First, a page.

Have to dial "0" on my work mobile...
...to get an "outside line". (i.e. any number
except another company mobile.)
It's really annoying.
Mobile phones are now pervasive in the business environment. Love them or hate them, there’s no getting away from the fact that many of us are using them as an integral part of day to day communications. Most of mobile phone users, however, also have a phone sitting on their desk, and are routinely juggling two separate numbers …
...to get an "outside line". (i.e. any number
except another company mobile.)
It's really annoying.
It's always useful to have a landline so you can ring your own mobile when you inevitably misplace it...
Have not had a desk phone for 10 years and now with Skype (except for black Thurday) only use the mobile for incoming calls. My bills have gone through the floor.
(our IT department broke it), and it's bliss because if the account management people want to talk to me they actually have to get up and walk around the corner, and they're too lazy to do this very often!
A friend of mine who owns and runs a small, for-business, VoIP company has a nokia N6series phone. It comes with very nice VoIP funcionality, and as such he uses that wherever he gets wifi (in his house and office.) It can do 95% of what a desk phone can do, which is all most users need. The only thing he can't do is administer other phones using it, but he's got custom built tools for that when he must.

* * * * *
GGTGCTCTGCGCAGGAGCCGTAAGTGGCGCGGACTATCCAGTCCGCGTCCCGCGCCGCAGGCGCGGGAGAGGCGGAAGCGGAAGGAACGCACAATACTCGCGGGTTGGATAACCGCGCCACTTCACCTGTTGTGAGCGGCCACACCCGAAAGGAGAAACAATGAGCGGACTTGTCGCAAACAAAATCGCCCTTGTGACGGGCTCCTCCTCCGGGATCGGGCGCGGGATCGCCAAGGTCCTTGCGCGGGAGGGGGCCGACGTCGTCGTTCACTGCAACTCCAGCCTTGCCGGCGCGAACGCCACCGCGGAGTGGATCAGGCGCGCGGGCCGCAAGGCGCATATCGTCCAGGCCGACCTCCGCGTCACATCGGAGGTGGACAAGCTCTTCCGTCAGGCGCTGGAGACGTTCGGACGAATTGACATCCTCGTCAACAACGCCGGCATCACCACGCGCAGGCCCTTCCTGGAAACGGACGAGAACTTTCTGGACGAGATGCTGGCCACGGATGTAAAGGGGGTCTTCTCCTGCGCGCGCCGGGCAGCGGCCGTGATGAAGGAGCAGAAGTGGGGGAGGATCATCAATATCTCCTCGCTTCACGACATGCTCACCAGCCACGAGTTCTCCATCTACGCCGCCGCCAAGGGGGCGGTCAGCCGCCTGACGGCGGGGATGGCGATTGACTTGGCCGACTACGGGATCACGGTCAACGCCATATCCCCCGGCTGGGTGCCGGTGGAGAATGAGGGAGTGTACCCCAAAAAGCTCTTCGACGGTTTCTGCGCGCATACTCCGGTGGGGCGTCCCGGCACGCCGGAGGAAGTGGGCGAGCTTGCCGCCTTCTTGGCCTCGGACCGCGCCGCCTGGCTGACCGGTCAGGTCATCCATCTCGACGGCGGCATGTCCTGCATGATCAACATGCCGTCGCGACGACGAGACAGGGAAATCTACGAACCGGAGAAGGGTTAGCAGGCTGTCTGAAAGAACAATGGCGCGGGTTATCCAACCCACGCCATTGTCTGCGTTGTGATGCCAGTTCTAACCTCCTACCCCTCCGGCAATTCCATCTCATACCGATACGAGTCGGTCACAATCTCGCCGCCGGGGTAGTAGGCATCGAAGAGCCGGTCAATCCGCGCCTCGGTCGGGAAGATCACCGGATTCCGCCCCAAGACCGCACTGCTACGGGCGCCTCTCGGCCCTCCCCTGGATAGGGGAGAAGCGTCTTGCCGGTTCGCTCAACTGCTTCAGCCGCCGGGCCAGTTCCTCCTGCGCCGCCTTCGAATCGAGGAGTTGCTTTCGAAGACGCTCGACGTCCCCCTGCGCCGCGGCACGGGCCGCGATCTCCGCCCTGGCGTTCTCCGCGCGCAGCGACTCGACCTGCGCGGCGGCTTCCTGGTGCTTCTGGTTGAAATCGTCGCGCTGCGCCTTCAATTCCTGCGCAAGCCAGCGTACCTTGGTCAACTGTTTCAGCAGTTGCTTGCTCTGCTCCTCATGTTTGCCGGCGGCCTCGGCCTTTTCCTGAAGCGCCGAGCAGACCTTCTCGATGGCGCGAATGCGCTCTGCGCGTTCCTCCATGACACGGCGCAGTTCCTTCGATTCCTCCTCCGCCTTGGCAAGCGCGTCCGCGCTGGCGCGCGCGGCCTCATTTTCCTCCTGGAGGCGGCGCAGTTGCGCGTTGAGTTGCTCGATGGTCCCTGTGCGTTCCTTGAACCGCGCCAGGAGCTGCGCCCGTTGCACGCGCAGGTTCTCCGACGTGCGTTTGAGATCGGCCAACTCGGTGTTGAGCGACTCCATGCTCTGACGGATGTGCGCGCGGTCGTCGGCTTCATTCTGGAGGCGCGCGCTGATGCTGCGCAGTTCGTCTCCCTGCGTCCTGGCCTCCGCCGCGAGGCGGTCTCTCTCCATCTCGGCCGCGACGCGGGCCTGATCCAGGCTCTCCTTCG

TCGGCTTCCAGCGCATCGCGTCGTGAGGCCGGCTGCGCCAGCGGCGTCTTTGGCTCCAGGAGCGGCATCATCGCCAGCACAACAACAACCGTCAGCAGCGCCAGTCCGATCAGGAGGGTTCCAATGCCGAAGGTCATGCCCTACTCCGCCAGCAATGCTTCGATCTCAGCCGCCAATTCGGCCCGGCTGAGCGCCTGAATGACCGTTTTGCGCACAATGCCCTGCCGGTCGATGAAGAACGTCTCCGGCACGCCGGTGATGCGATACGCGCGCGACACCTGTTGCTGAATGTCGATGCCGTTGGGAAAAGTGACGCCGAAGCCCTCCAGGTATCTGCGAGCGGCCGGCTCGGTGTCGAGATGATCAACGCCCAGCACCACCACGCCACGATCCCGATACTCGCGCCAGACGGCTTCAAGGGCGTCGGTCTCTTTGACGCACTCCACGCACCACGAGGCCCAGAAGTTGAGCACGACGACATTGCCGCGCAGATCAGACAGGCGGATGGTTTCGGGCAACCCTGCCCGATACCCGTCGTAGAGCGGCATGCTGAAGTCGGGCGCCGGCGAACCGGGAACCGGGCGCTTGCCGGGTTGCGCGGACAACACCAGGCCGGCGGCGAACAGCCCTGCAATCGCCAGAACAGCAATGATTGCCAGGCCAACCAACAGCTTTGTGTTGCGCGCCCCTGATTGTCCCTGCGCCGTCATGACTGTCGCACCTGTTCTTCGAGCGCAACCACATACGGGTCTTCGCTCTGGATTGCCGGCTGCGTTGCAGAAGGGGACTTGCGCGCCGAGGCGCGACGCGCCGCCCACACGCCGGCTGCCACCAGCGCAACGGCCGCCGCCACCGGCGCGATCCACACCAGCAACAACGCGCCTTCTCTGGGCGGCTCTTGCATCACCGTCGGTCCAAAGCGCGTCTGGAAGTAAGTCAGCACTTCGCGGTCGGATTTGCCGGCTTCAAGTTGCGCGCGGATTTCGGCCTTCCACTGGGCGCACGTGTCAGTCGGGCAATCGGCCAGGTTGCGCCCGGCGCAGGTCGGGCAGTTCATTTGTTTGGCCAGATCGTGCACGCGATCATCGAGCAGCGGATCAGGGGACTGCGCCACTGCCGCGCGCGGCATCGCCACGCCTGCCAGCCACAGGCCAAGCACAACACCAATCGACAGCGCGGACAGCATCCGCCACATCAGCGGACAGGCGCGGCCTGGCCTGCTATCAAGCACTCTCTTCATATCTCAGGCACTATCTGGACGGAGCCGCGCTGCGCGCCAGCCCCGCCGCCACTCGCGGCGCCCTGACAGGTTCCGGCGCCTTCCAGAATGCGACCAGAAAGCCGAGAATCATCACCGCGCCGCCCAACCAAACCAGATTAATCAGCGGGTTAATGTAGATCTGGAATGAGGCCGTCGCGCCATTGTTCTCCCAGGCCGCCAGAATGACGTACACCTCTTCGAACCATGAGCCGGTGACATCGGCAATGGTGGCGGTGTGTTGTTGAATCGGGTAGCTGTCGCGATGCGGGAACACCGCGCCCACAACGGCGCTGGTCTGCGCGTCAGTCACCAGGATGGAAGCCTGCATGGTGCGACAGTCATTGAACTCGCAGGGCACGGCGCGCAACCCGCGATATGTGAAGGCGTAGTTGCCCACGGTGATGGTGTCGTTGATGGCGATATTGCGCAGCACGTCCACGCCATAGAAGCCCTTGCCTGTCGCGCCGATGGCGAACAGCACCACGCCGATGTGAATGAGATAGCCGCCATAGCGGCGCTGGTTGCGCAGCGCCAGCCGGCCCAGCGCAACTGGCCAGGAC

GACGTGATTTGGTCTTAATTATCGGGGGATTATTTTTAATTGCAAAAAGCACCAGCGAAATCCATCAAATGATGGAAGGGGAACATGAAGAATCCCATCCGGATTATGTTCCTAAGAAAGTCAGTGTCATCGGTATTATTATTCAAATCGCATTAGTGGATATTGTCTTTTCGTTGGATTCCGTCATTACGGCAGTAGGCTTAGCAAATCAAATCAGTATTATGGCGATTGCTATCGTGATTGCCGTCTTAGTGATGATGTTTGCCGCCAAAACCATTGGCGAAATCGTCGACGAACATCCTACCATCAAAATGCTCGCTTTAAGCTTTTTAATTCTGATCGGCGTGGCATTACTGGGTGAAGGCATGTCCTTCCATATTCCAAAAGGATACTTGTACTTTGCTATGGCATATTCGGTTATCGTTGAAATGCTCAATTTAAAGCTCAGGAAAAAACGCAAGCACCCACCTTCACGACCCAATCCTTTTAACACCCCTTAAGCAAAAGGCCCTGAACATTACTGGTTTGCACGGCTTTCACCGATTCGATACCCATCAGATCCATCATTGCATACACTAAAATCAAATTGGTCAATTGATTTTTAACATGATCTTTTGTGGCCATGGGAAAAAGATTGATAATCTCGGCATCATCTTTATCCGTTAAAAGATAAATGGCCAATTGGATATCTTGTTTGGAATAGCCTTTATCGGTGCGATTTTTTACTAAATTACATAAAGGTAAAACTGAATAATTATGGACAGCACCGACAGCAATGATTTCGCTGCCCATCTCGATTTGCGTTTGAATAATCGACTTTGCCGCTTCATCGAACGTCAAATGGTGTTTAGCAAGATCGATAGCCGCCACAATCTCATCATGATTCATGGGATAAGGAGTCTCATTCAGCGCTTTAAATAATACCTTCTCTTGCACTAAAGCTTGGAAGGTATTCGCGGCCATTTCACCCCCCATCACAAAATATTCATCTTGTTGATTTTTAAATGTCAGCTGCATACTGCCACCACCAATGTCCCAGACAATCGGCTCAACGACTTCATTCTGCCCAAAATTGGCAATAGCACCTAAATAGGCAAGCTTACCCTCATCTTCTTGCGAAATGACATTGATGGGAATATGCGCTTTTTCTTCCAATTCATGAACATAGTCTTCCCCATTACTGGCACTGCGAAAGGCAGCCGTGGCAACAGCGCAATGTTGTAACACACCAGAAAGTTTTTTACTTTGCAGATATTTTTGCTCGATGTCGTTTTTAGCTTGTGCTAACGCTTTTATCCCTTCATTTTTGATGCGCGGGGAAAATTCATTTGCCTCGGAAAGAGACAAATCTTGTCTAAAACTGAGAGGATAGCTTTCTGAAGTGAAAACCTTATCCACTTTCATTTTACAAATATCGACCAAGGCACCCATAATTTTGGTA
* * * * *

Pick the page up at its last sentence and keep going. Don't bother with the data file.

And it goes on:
So yes is the answer, I suppose.
... has only got 1 normal land-line in. We've also got about 10 VOIP numbers, apart from that we all use mobiles and chat over Skype. It's just easier as we have lots of travelling employees and the majority of people in the office don't need to make calls anyway.
The company I work for in Sweden did this about 5 years ago. We have about 10 separate offices in Sweden. All the fixed phones were removed and everyone in the entire company was assigned an extension number from the exchange in our main Stockholm office which was converted to VOIP. This means that every employee, regardless of which office they are in, has a Stockholm number (this isn't a problem in Sweden as the cost difference between local and long distance calls was abolished several years ago and so it costs our customers the same to ring us anyway). Those who really needed a desk phone were fitted out with a VOIP desk phone, the rest of us had VOIP software installed on our laptops and were kitted out with headsets. At the same time our mobile phone subscription was changed to a mobile office extension subscription meaning (as another reader stated above) the mobile phone is effectively connected to the company's exchange and you need to dial 00 (in our case) to get an outside line. This also means that internal calls between extensions on our VOIP exchange are free even when using your mobile.
People tend to only use the VOIP software if they need to make international calls as this is cheaper than using a mobile. Everything else is done using the mobile as it's exactly the same cost for the company as using VOIP.
My Swedish employer got rid of all desk phones in their Swedish offices. Everyone just uses mobile phones now. They have a flat rate call agreement with their local operator so that all calls are routed back to the corporate network for IP transmission to wherever they are destined.
They wanted to roll this out across Europe but they are getting a huge push back from the mobile operators. They are worried that flat rate calling like this will cannibalise revenues, and ultimately lead to lower ARPU. Even though they would be picking up a considerably large chunk of revenue.